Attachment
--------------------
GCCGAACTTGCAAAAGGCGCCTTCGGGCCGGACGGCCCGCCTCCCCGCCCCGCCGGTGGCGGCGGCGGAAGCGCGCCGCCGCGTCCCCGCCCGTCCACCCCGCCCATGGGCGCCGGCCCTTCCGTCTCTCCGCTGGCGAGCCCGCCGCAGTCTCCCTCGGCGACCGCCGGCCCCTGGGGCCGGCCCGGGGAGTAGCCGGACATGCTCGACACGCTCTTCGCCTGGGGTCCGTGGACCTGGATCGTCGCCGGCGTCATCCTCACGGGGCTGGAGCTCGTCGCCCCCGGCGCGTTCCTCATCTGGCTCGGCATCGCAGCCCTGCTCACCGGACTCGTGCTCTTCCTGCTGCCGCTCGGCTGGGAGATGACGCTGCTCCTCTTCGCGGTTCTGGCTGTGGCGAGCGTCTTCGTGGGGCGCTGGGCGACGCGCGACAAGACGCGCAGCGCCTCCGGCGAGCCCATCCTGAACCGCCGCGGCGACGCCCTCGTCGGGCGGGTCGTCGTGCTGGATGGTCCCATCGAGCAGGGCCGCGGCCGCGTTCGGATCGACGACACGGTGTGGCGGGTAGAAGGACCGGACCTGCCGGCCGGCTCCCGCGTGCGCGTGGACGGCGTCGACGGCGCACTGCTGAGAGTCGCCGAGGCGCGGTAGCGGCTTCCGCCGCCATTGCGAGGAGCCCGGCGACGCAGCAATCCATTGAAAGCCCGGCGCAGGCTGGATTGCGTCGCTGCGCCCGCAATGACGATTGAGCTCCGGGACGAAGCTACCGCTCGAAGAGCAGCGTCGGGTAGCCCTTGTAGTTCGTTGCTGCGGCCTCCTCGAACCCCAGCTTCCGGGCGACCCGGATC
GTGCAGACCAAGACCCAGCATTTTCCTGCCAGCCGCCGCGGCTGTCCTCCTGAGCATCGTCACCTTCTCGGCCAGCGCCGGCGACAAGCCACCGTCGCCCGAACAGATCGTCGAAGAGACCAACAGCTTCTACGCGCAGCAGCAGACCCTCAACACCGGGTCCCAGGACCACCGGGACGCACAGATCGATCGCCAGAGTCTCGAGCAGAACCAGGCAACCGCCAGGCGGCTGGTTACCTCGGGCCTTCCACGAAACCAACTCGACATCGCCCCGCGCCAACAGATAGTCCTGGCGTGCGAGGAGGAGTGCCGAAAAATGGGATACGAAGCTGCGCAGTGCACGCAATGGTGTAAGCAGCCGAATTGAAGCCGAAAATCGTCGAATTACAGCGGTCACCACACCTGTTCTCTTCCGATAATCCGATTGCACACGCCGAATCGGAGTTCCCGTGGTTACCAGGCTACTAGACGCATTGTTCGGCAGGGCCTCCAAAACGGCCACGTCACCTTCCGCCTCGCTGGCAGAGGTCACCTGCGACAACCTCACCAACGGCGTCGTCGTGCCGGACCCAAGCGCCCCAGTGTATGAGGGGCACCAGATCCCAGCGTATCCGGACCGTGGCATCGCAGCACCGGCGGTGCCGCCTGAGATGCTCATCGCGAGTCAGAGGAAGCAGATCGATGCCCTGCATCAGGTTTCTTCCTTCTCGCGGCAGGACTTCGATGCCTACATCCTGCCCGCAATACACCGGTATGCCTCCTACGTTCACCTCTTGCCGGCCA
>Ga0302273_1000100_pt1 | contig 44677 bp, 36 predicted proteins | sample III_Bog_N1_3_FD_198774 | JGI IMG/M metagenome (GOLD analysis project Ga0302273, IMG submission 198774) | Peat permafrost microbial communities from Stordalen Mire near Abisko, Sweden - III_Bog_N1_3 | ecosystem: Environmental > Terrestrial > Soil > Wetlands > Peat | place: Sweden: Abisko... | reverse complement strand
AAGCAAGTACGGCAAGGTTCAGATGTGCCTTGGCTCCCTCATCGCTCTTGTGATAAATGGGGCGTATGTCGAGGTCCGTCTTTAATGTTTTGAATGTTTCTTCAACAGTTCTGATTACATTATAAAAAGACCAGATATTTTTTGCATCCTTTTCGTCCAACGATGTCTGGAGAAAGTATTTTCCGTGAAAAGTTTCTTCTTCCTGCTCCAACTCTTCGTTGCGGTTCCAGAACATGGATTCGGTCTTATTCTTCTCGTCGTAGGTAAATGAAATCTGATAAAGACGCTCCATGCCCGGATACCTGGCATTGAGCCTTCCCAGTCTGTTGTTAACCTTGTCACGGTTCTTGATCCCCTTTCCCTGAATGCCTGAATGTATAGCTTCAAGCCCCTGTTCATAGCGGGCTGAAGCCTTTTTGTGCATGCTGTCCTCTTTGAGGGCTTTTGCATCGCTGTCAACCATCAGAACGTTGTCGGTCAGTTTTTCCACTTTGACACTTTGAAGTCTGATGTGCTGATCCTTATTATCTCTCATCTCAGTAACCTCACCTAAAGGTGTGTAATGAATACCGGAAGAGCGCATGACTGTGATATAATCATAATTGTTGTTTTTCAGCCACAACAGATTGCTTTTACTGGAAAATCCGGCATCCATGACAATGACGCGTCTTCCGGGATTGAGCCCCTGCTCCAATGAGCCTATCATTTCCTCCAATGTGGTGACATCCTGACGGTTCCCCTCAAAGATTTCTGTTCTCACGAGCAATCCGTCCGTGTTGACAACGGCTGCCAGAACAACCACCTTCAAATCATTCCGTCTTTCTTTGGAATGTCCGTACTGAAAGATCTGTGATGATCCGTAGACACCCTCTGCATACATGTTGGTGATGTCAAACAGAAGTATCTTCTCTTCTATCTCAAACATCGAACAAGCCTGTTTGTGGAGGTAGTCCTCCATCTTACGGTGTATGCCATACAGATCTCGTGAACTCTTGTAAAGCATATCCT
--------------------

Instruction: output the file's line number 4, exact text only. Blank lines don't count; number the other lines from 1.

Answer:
AAGCAAGTACGGCAAGGTTCAGATGTGCCTTGGCTCCCTCATCGCTCTTGTGATAAATGGGGCGTATGTCGAGGTCCGTCTTTAATGTTTTGAATGTTTCTTCAACAGTTCTGATTACATTATAAAAAGACCAGATATTTTTTGCATCCTTTTCGTCCAACGATGTCTGGAGAAAGTATTTTCCGTGAAAAGTTTCTTCTTCCTGCTCCAACTCTTCGTTGCGGTTCCAGAACATGGATTCGGTCTTATTCTTCTCGTCGTAGGTAAATGAAATCTGATAAAGACGCTCCATGCCCGGATACCTGGCATTGAGCCTTCCCAGTCTGTTGTTAACCTTGTCACGGTTCTTGATCCCCTTTCCCTGAATGCCTGAATGTATAGCTTCAAGCCCCTGTTCATAGCGGGCTGAAGCCTTTTTGTGCATGCTGTCCTCTTTGAGGGCTTTTGCATCGCTGTCAACCATCAGAACGTTGTCGGTCAGTTTTTCCACTTTGACACTTTGAAGTCTGATGTGCTGATCCTTATTATCTCTCATCTCAGTAACCTCACCTAAAGGTGTGTAATGAATACCGGAAGAGCGCATGACTGTGATATAATCATAATTGTTGTTTTTCAGCCACAACAGATTGCTTTTACTGGAAAATCCGGCATCCATGACAATGACGCGTCTTCCGGGATTGAGCCCCTGCTCCAATGAGCCTATCATTTCCTCCAATGTGGTGACATCCTGACGGTTCCCCTCAAAGATTTCTGTTCTCACGAGCAATCCGTCCGTGTTGACAACGGCTGCCAGAACAACCACCTTCAAATCATTCCGTCTTTCTTTGGAATGTCCGTACTGAAAGATCTGTGATGATCCGTAGACACCCTCTGCATACATGTTGGTGATGTCAAACAGAAGTATCTTCTCTTCTATCTCAAACATCGAACAAGCCTGTTTGTGGAGGTAGTCCTCCATCTTACGGTGTATGCCATACAGATCTCGTGAACTCTTGTAAAGCATATCCT